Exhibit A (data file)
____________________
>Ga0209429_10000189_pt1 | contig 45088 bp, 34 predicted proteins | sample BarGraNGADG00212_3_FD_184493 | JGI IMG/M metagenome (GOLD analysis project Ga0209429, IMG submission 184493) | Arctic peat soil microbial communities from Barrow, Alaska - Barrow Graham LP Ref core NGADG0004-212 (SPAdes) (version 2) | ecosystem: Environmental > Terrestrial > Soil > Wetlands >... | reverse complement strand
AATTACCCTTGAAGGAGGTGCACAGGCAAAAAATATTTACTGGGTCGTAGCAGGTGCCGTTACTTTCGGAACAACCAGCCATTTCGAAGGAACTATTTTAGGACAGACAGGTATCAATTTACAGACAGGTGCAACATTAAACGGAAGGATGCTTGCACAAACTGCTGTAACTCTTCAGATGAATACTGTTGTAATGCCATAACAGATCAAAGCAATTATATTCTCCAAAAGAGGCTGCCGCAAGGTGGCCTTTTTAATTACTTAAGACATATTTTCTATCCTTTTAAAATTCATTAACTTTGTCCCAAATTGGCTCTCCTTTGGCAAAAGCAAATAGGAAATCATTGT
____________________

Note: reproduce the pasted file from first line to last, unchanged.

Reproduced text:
>Ga0209429_10000189_pt1 | contig 45088 bp, 34 predicted proteins | sample BarGraNGADG00212_3_FD_184493 | JGI IMG/M metagenome (GOLD analysis project Ga0209429, IMG submission 184493) | Arctic peat soil microbial communities from Barrow, Alaska - Barrow Graham LP Ref core NGADG0004-212 (SPAdes) (version 2) | ecosystem: Environmental > Terrestrial > Soil > Wetlands >... | reverse complement strand
AATTACCCTTGAAGGAGGTGCACAGGCAAAAAATATTTACTGGGTCGTAGCAGGTGCCGTTACTTTCGGAACAACCAGCCATTTCGAAGGAACTATTTTAGGACAGACAGGTATCAATTTACAGACAGGTGCAACATTAAACGGAAGGATGCTTGCACAAACTGCTGTAACTCTTCAGATGAATACTGTTGTAATGCCATAACAGATCAAAGCAATTATATTCTCCAAAAGAGGCTGCCGCAAGGTGGCCTTTTTAATTACTTAAGACATATTTTCTATCCTTTTAAAATTCATTAACTTTGTCCCAAATTGGCTCTCCTTTGGCAAAAGCAAATAGGAAATCATTGT